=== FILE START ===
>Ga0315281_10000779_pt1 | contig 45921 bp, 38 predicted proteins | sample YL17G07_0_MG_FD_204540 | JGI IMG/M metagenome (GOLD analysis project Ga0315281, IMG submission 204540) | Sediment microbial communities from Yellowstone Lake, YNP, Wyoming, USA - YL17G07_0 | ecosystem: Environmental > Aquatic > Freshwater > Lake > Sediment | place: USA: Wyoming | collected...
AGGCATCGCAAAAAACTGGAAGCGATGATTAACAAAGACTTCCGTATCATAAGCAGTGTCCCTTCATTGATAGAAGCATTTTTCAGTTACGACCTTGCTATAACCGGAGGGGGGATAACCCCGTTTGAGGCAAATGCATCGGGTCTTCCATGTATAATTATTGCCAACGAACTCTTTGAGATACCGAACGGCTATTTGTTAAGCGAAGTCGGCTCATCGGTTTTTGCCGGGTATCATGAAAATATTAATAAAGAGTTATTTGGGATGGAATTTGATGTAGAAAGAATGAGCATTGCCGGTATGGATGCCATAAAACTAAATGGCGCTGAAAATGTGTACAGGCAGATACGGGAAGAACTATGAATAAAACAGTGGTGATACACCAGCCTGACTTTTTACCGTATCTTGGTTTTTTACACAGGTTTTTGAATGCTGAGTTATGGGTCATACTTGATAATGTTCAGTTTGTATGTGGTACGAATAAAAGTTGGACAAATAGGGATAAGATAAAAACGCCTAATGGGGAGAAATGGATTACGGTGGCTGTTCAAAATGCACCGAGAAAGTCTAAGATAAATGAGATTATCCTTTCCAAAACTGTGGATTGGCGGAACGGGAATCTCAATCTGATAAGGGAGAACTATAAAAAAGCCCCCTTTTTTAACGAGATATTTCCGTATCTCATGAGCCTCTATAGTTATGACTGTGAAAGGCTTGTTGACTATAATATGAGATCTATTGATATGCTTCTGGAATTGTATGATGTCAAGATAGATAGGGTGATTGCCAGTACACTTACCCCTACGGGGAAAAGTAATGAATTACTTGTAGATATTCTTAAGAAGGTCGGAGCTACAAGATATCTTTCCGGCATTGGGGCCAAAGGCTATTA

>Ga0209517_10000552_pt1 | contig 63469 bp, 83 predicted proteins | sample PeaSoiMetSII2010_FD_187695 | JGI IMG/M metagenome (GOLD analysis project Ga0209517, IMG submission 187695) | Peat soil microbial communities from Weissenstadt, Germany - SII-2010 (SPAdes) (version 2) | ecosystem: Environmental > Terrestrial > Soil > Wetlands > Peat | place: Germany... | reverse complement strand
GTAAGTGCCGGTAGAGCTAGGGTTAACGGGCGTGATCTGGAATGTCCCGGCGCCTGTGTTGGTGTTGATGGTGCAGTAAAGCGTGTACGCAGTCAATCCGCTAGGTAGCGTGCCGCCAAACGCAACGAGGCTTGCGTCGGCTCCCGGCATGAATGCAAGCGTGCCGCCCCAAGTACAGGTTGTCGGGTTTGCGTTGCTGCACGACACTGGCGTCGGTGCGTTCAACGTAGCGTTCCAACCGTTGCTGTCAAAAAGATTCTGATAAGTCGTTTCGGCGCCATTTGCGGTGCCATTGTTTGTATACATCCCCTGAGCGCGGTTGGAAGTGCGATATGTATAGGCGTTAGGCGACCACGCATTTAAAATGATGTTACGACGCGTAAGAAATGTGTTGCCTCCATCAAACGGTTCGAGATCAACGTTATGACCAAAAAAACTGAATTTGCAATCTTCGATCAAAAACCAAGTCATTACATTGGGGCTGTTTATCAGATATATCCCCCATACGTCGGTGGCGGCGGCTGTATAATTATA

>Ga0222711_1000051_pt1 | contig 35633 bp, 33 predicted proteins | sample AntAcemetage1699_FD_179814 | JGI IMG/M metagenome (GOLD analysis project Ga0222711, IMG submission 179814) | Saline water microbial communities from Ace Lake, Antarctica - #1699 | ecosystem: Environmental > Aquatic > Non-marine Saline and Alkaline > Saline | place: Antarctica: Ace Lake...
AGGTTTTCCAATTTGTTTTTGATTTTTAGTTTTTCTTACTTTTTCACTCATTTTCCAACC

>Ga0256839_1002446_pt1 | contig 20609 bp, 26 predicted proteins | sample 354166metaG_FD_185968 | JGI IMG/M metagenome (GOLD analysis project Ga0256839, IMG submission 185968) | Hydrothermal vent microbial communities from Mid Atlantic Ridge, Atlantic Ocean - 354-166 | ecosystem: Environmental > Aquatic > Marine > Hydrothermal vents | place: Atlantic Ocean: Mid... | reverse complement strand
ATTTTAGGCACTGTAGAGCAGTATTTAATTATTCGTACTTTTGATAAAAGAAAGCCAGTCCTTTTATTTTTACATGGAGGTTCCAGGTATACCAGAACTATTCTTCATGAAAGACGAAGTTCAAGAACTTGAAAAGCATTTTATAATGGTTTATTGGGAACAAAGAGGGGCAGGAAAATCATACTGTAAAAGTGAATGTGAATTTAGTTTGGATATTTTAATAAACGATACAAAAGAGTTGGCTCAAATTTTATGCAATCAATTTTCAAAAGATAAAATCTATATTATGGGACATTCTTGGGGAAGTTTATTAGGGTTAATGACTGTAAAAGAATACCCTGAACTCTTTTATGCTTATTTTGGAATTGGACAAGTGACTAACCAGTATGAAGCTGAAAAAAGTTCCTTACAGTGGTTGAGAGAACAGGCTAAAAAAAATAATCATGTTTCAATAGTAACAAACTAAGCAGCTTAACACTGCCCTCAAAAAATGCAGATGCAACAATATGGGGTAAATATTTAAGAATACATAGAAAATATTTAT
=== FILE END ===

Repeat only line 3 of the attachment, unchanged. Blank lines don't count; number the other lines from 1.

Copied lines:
>Ga0209517_10000552_pt1 | contig 63469 bp, 83 predicted proteins | sample PeaSoiMetSII2010_FD_187695 | JGI IMG/M metagenome (GOLD analysis project Ga0209517, IMG submission 187695) | Peat soil microbial communities from Weissenstadt, Germany - SII-2010 (SPAdes) (version 2) | ecosystem: Environmental > Terrestrial > Soil > Wetlands > Peat | place: Germany... | reverse complement strand